Anyone with a terminal illness who is likely to die within 12 months, is of sound mind and has a settled intention to die should have the choice of an assisted death, a landmark report says today.
The Commission on Assisted Dying says the current law is "inadequate and incoherent" and should not continue. The proposed new law would apply only to people who were terminally ill, not to those who were physically disabled, such as Daniel James, the paralysed rugby player who ended his life, aged 23, at the Swiss clinic Dignitas in 2008.
The privately organised inquiry, chaired by Lord Falconer, the former Lord Chancellor, says the current law is distressing for the people affected and their families, unclear for health and social care staff and burdensome for police and prosecutors.
The inquiry proposes a new legal framework with strict criteria for who might be eligible for an assisted death and robust safeguards to prevent abuse.
Organisations opposed to assisted suicide attacked the findings. Dr Peter Saunders, campaign director of Care Not Killing, branded the review "unnecessary, biased and flawed".
Lord Falconer said although assisted suicide was outlawed in the UK it was frequently allowed to take place without any protection to support people at a vulnerable time. It was open only to people with the means to have their wishes carried out, such as by travelling to the Dignitas clinic in Switzerland. Those without resources had been forced to take their lives early, for fear that their loved ones might be prosecuted if they assisted them when they became incapable, and botched suicides had been the result.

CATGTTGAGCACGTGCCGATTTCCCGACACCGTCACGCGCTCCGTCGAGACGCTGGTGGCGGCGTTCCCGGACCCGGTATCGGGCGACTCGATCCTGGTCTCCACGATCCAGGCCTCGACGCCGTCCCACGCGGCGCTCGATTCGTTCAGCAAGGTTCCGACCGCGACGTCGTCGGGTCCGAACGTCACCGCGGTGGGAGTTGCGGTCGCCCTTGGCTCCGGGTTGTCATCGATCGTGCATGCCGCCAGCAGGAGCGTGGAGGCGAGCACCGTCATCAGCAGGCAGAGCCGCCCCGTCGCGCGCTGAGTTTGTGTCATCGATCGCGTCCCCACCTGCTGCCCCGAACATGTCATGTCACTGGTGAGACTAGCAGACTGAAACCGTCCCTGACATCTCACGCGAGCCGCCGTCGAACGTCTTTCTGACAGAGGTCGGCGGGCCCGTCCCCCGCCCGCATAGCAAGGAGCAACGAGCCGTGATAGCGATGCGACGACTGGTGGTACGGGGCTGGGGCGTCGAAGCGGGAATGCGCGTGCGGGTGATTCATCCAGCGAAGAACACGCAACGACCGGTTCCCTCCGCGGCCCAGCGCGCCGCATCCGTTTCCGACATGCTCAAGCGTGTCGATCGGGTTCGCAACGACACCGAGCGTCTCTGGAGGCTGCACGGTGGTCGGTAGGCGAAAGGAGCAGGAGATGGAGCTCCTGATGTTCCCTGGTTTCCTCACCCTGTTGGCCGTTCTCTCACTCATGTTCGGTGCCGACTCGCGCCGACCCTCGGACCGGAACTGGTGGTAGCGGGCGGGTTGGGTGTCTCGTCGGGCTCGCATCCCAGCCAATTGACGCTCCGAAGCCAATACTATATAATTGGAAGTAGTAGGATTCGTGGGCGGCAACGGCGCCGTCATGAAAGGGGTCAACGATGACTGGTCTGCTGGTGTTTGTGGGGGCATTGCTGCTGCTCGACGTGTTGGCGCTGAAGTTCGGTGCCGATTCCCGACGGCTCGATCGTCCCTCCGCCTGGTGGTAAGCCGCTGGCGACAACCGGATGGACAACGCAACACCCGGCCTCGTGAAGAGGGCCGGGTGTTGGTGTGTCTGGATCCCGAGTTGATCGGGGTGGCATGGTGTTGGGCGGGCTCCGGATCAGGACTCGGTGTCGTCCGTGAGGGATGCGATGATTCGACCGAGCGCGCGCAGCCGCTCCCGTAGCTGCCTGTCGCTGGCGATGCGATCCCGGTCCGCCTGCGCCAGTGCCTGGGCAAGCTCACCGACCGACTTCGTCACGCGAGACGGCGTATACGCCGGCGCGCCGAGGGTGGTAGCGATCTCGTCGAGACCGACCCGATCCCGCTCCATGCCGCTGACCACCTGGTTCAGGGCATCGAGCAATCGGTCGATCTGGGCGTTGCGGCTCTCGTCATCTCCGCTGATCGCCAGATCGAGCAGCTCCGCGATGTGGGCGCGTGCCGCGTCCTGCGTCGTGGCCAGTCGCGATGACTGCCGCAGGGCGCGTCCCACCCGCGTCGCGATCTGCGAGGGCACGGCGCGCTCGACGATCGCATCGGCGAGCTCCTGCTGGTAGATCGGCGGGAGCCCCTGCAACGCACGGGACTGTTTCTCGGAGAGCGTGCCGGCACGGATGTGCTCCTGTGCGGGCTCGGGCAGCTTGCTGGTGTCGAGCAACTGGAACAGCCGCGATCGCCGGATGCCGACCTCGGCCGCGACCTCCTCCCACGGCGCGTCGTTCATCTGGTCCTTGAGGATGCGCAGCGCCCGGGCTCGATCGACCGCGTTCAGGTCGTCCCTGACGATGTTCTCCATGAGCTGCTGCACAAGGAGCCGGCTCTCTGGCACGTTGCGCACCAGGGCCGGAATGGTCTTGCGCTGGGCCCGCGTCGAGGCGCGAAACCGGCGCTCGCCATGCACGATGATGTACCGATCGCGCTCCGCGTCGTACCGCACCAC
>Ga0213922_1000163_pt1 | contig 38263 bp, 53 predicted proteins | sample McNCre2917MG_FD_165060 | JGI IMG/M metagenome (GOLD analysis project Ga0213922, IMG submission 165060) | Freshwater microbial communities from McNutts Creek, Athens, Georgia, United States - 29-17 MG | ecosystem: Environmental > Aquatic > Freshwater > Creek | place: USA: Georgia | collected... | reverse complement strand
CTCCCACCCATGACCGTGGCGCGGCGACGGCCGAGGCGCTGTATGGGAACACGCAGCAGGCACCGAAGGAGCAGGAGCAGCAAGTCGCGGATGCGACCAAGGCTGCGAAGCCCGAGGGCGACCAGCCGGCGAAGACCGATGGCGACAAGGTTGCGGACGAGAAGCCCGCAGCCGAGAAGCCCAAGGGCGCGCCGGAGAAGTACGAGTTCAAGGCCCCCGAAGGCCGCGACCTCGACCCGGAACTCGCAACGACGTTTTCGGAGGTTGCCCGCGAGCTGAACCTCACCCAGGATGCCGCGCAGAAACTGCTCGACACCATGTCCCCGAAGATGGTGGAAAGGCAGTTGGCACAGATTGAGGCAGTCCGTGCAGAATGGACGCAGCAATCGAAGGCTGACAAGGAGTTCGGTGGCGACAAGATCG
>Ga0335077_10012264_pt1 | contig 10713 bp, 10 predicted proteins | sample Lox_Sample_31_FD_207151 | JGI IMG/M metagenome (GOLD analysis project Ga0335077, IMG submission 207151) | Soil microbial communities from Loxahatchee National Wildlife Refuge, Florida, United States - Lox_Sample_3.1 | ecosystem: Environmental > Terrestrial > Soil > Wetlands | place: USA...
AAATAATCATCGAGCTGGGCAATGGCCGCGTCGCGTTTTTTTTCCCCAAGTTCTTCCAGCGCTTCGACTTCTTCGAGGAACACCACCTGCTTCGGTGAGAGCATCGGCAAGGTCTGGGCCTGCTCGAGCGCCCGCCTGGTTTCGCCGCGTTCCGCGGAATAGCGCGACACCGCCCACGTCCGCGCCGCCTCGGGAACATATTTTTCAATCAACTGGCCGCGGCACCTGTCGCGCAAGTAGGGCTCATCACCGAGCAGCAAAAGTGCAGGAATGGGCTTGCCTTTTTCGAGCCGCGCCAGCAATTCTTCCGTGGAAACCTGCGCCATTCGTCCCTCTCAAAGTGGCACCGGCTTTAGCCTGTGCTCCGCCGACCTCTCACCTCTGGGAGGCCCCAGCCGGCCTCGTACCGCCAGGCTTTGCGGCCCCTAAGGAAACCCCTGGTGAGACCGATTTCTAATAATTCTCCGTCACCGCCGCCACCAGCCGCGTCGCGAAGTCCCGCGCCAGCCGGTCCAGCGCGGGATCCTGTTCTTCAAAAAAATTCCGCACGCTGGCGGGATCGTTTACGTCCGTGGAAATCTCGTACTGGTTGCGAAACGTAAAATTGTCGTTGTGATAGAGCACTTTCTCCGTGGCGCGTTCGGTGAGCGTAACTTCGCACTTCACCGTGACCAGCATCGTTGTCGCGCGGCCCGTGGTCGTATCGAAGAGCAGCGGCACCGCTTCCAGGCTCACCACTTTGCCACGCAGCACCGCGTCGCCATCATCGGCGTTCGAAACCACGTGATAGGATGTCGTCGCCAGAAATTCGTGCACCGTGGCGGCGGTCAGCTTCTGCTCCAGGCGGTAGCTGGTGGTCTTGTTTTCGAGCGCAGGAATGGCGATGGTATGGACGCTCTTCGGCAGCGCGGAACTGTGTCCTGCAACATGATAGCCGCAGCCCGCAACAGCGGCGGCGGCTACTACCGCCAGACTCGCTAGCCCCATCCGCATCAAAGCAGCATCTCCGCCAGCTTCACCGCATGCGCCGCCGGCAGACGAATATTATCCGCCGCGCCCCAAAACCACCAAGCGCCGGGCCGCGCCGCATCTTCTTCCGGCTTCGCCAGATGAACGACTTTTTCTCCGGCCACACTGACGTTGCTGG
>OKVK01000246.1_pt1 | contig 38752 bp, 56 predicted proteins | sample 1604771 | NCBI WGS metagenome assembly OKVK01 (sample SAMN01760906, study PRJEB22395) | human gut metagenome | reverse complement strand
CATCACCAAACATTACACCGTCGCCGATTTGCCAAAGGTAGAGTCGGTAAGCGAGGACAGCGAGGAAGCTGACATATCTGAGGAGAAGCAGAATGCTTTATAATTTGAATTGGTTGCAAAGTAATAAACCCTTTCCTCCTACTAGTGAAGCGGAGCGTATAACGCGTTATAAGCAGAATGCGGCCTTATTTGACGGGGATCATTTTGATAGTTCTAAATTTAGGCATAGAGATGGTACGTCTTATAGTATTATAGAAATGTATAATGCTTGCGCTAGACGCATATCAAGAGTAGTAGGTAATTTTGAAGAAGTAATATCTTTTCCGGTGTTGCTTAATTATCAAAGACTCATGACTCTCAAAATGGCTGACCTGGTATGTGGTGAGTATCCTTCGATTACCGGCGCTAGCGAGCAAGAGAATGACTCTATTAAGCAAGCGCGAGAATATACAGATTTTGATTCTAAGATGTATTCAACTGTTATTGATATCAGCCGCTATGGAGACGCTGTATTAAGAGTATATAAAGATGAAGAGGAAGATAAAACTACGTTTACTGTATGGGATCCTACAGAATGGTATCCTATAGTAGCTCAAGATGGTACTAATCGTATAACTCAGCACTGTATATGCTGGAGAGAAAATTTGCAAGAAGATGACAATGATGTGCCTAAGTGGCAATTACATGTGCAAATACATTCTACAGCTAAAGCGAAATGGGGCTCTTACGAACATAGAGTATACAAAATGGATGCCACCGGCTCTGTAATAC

The review was funded by Sir Terry Pratchett, the best-selling novelist who was diagnosed with early onset Alzheimer's disease in 2007. It took evidence from 40 expert witnesses and heard statements from 1,200 people
Its independence was criticised, however, after the British Medical Journal pointed out that nine of the 12 commissioners had publicly supported a change in the law to allow assisted suicide and the British Medical Association and more than 50 other organisations refused to submit evidence to it.
Two independent doctors would be required to ratify patients who met the criteria and ensure all other options for end of life care had been explained to them. The patients would be able to ask their doctor for a lethal dose of medication which they would have to take themselves to demonstrate it was a voluntary choice.Reuse content